Wherever we go, there we are

Published February 1, 2011

What is it about a new year that makes one want to do better, be better? Things like losing weight, quitting smoking, attending church regularly, calling loved ones more often, are all pretty predictable goals. But there’s another item that I think each and every one of us might add to the list of resolutions: Stop judging others.

“Who me?” you may well ask. “I don’t judge others. I’m realistic!”

As far as I can tell, judging others is just one big, self-serving distraction. It’s a smoke screen that conveniently obscures the work we really need to do on ourselves. More difficult by far to turn one’s attention inward, to still the cacophony inside one’s head long enough to hear what we’re really thinking. Chances are it’s not, “I hate homosexuals.”

I think judging others comes from a deep sense of dissatisfaction with one’s own life. From a place of profound disappointment, a place where you just can’t shake a nagging feeling that somehow, somewhere along the way, you got ripped off. You don’t feel as happy, as content, as you think you should. Especially with all the hard work you’ve done. What happened? Where did you go wrong? Instead of working to improve your own sense of satisfaction, you go the path of least resistance, lashing out at others, resenting them, blaming them.

I thought a Christian community was all about Christian values. Now I realize that whether it’s one person or thousands, the people who judge and find others wanting can really suck the oxygen out of the room, leaving everyone gasping for air like so many fish out of water. And for what? To make others feel as unhappy as they do?

It’s part of my job to read the mail that comes into this office. Some of it I consider hate mail, frankly. When someone writes to me, taking a whack at a person, an issue or an institution, indulging in the tearing down, the ripping apart, without giving serious thought to anything constructive, my heart sinks. “I’m smarter than you are,” the author seems to be saying. “I’m better than you-and everybody else like you.” I can almost hear the sing-song mockery echoing off moral high ground: nyah, nyah, nyah, nyah, nyaaaaaaaaah, nyah!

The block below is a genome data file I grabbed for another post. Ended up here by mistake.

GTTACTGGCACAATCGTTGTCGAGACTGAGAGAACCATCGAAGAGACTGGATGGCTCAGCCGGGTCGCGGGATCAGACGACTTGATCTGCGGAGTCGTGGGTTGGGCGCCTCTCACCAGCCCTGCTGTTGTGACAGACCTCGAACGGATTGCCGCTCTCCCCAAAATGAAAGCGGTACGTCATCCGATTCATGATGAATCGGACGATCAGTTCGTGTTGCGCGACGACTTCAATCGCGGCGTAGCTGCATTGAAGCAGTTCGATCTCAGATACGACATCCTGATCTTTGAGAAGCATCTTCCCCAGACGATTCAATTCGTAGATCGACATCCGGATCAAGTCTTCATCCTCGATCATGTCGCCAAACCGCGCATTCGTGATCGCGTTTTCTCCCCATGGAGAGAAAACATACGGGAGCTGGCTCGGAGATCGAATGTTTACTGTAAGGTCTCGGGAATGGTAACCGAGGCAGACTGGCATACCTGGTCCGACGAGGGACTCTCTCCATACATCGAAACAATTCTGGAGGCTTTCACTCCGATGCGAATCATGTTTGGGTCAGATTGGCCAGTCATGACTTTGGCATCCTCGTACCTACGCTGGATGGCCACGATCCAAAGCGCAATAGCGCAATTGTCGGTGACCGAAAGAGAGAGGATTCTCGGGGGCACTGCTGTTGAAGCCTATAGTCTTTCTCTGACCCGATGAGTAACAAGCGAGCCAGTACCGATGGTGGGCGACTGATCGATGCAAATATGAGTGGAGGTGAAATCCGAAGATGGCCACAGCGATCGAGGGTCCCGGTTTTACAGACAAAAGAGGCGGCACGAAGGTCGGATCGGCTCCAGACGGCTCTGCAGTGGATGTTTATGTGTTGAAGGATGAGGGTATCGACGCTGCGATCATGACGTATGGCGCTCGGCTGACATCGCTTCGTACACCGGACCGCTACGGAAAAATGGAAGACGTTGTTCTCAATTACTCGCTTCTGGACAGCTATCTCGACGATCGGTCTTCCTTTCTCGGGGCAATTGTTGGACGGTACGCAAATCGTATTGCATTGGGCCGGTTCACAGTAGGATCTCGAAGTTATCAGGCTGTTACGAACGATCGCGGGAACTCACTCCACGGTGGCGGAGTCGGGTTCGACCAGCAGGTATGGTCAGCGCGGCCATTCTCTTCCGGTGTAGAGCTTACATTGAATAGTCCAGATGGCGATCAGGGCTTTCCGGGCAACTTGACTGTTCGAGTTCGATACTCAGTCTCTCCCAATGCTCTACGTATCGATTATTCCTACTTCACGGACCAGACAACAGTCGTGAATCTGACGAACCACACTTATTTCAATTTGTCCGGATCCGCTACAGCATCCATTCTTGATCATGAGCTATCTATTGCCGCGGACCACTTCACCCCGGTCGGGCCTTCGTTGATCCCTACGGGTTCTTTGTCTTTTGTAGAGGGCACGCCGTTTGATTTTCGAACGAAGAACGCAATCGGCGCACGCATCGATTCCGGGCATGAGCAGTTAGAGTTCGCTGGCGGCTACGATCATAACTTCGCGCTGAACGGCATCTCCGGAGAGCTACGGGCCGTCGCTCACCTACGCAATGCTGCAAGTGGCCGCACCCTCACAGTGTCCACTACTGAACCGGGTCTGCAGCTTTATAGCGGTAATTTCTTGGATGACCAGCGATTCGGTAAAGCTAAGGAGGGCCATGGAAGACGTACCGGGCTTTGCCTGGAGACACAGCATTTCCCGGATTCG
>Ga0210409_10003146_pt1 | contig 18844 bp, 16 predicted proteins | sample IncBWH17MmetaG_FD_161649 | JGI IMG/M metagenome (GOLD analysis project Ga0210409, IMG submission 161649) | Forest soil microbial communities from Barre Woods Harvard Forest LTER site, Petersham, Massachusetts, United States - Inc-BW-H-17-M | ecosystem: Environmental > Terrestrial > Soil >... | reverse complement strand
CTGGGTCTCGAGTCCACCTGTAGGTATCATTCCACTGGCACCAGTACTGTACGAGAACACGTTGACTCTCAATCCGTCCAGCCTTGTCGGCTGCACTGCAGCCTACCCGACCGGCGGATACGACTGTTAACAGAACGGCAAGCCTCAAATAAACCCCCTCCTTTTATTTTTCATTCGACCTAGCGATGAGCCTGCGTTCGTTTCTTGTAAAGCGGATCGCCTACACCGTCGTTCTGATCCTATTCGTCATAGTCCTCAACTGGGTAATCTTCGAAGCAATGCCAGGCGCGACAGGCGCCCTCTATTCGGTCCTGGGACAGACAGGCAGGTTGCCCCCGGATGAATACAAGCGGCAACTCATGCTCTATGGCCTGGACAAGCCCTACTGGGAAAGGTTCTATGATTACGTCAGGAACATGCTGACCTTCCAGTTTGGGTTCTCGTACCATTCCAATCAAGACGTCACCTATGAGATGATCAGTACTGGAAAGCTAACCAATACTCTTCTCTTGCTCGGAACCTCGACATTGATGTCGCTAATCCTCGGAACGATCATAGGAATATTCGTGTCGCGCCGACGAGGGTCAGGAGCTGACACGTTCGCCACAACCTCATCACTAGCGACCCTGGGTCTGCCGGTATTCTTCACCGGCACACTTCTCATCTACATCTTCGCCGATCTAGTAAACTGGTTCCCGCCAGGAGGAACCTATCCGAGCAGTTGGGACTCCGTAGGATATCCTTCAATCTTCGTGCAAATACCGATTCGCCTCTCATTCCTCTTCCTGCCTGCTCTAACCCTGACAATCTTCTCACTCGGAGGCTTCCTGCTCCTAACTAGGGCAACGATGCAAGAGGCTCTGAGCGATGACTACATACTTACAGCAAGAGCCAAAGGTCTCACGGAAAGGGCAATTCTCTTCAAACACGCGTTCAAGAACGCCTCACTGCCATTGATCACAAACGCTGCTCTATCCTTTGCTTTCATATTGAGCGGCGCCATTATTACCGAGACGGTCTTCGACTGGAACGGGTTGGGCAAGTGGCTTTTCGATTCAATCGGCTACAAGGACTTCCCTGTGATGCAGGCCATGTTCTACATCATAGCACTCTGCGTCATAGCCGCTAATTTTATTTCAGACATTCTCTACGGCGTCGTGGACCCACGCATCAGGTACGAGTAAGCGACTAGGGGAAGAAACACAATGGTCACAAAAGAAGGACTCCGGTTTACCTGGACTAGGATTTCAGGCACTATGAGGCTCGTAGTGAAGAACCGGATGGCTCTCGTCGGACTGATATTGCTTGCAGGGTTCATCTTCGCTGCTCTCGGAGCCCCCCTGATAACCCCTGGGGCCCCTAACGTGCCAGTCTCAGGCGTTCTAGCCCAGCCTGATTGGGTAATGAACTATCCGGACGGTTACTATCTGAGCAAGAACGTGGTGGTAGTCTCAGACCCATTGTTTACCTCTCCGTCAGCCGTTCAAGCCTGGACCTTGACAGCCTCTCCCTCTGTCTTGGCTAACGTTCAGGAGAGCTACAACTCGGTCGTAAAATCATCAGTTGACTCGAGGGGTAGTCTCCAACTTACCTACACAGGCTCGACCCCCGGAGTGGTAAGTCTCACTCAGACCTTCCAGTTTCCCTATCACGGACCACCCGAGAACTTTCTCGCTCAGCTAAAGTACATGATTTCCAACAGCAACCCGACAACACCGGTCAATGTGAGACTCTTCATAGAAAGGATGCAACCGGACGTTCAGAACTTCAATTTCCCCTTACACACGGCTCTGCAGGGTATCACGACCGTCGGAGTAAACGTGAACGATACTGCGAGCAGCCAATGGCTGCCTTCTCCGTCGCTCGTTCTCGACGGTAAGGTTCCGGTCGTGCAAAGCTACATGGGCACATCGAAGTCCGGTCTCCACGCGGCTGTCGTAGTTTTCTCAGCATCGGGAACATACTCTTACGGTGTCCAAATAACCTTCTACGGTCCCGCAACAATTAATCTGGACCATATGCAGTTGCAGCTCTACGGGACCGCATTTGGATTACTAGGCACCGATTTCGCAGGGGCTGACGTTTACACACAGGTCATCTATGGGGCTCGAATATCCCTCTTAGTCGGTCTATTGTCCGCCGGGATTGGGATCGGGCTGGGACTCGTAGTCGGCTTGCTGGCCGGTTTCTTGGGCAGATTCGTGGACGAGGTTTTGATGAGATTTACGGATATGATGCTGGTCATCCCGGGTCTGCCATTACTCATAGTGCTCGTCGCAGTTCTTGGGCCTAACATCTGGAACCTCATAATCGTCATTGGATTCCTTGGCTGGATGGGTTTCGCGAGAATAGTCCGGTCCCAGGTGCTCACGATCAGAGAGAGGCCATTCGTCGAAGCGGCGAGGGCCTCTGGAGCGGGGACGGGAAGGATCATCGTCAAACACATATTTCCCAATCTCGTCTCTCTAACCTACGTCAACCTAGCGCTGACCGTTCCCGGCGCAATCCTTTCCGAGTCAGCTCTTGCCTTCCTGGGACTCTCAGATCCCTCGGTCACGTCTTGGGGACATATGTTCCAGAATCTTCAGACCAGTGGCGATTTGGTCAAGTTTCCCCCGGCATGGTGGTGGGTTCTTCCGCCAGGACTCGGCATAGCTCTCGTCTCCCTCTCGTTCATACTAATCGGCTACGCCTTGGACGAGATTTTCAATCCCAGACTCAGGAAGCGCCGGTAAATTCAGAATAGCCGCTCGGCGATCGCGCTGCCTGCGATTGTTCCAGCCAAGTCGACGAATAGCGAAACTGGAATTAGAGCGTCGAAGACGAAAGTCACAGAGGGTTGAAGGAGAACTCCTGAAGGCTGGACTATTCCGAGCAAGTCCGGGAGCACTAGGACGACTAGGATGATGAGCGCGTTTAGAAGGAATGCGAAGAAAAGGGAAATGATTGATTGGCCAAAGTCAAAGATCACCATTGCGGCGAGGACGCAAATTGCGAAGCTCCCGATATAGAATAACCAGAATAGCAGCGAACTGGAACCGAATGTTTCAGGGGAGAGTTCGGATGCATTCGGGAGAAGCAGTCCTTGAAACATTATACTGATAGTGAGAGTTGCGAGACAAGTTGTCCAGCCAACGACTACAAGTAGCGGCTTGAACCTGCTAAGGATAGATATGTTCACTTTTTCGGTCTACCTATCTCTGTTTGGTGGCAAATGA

Last June, at General Synod 2010, I learned that some people think the Anglican Journal is the mouthpiece of General Synod. This was indeed news, at least to me. I was told that some Anglicans in Canada, and perhaps elsewhere, consider the newspaper to be pro gay rights, and that basically, we don’t give a fig for anyone else’s views. I also heard a term used in a context that was new to me, and I felt shocked and saddened to realize this man was referring to Anglicans who don’t believe the church should be inclusive to all. He called them “haters.”

Even on a petty level, judging others undermines trust, a sense of community and a group’s ability to really dig deep and pull together. And there is so much work to do. What happened to make us turn against each other so? Surely this isn’t what Anglicanism is all about. Disagreement, discourse and discussion, yes. But disrespect, even hatred? Since we can’t drop a huge Valium into the drinking water, we’ll have to think of other ways to stop the blame game.

Me, I’m working on a kinder, gentler way to deal with myself. Part of this involves accepting my own shortcomings. Instead of looking in the mirror and thinking, “I really should invest in that flab-buster class at the Y,” I am going to focus on what’s right. “Vertical stripes really suit me!” I am hoping that if I can learn to stop judging myself, I will be in a better position to extend a benevolent attitude toward others.

“Kristin! Count your blessings!” my Nana used to say whenever she caught me whining. Good advice, which she took herself. Nana lived to 104 and the night she died, she thanked us for taking such good care of her. Glass half full, right to the end.

But keeping gratitude top of mind requires a conscious effort, something I keep forgetting to do. This year, I’ve vowed to change things. Whenever I catch myself thinking negative thoughts (aka “ruminating”), I take stock. Often, my shoulders are up around my ears, and my breathing is shallow. I tell myself, “Take a chill pill, Jenkins. Just breathe.”

So far, accepting my limitations and counting my blessings has been incredibly liberating. Nothing’s changed, of course, but I feel better, happier and less judgemental, of myself and everyone else. Of course the jury’s still out on whether or not this will make me a better person. But I can try. And with any luck, only God will be the judge of that. Ω

Kristin Jenkins is editor of the Anglican Journal.


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